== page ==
Roku Wants to Match Chromecast Mobile Casting to TV Sets
Roku CEO Anthony Wood told those on hand at Next TV Summit in San Francisco this week that his company plans to add DIAL support. DIAL is the protocol behind Google Chromecast’s ability to stream content launched on a tablet, smart phone or computer running the Chrome browser. The feature will show up soon in Roku devices, but even Wood doesn’t think it will change the way we use our mobile devices or the Roku box.
Wood told attendees that he didn’t think many people used the DIAL feature in the Chromecast that much. He said the device’s popularity was due to the price and initial Netflix bundling instead of the second screen feature that DIAL brings, according to a report at Gigaom.
DIAL came from Netflix and YouTube. Since the two companies created the protocol it has enjoyed wide adoption by manufacturers, like Sony, Panasonic, Vizio and more. DIAL lets users launch an app on their smart phone or other device and, if the device connects to the same network as the smart TV or set-top box, then the device can launch apps and start videos on the set-top box like a remote control.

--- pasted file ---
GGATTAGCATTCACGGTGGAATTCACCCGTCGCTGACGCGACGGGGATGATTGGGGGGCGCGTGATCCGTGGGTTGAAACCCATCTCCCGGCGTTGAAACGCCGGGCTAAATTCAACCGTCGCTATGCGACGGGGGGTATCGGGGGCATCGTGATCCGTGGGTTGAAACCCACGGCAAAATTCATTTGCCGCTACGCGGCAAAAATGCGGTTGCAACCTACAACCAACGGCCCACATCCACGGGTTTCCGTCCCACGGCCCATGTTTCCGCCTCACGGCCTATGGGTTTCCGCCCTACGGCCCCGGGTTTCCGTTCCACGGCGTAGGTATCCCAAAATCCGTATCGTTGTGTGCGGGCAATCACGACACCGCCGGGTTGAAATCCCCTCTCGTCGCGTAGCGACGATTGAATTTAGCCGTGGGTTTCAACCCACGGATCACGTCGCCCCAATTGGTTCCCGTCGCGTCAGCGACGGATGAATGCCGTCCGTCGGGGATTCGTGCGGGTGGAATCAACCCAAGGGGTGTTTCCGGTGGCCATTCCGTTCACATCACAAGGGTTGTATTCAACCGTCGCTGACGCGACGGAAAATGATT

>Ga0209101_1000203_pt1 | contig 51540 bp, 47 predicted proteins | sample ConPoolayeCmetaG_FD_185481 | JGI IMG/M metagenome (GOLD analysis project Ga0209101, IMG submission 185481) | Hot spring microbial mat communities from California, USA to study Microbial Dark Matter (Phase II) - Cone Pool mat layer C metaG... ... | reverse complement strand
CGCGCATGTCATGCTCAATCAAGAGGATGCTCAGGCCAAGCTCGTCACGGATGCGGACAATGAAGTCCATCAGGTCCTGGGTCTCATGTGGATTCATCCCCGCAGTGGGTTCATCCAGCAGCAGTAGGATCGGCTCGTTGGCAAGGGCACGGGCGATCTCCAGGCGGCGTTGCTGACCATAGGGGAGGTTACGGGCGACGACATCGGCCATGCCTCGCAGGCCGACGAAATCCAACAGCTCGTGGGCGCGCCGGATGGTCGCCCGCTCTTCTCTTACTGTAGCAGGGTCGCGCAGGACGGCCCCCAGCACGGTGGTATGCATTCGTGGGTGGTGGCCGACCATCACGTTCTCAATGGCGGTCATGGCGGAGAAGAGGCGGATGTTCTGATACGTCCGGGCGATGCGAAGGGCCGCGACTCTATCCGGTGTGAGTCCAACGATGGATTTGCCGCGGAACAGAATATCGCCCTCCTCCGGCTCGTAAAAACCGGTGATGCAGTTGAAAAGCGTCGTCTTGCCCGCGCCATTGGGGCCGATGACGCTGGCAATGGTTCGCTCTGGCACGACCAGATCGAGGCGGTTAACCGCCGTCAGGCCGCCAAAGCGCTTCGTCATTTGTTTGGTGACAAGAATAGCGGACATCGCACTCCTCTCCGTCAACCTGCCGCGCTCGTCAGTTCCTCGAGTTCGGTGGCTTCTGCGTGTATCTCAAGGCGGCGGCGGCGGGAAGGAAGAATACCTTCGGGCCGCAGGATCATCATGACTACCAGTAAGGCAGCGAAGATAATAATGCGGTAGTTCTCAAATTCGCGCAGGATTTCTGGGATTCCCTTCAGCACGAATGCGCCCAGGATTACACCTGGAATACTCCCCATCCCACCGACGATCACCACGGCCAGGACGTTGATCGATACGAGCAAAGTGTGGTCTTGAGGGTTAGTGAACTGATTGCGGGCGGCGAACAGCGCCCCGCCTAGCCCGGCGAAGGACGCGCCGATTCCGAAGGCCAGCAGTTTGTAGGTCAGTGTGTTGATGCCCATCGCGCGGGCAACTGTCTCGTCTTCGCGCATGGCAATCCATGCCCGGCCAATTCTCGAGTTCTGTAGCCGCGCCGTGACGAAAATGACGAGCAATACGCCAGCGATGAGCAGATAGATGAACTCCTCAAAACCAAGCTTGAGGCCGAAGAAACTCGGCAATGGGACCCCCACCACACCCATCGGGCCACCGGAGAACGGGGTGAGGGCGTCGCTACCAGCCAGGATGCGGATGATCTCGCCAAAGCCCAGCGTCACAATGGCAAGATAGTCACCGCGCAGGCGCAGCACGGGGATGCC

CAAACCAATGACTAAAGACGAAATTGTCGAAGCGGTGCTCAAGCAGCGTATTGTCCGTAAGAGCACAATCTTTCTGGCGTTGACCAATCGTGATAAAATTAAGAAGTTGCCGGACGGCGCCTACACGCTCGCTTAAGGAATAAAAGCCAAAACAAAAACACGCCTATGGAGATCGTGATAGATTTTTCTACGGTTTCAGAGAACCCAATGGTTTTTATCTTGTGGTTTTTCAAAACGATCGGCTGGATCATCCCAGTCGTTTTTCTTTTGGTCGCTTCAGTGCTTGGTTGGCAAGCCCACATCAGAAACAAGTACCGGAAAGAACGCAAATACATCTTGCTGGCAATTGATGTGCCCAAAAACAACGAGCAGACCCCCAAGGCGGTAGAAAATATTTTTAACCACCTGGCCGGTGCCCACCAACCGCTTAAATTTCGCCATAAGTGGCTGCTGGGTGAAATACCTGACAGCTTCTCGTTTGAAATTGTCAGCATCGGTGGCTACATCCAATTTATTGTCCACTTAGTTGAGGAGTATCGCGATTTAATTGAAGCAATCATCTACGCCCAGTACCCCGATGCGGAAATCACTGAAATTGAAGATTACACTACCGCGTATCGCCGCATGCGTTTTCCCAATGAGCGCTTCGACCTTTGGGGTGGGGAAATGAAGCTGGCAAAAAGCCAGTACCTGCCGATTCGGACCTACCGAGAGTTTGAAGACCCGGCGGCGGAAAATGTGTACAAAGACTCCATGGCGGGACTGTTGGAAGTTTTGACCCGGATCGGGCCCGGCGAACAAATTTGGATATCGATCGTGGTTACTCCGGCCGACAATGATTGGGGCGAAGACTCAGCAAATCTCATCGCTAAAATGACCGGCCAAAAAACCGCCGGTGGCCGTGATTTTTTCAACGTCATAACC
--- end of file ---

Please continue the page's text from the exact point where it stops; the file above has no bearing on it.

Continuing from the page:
Buyers struggled to find the $35 Chromecast in stock at Google Play, Amazon or Best Buy in its early days after release. Some buyers had to wait weeks to receive their’s after ordering it online. Now buyers can get one in a few days from Google Play or Best Buy. Amazon’s stock still takes a week to ten days to ship.
The Chromecast lets users take a tablet, like the Nexus 7, and launch Netflix. They can start streaming Downton Abbey and send the video to the Chromecast over Wi-Fi. Then the user can leave the Netflix app on their tablet and do other tasks like opening the IMDB app to check who’s the actor playing Cousin Mathew. The video keeps playing on the Chromecast connected to the TV. That’s the benefit of DIAL.
Roku users can already use a Roku app on an iPhone, iPad, Android phone or tablet to control a Roku box. We’re not sure what the DIAL support addition will add to this experience and Wood didn’t give specifics about the upgrade. We also don’t know if it will come to only new Roku boxes or if current box owners will see a software upgrade.
The Roku box first hit televisions when Netflix began to stream Internet video to TVs. Now Roku owners use the tiny set-top box and remote to stream content from Netflix, Amazon and dozens of other “channels” users add from the Channel Store.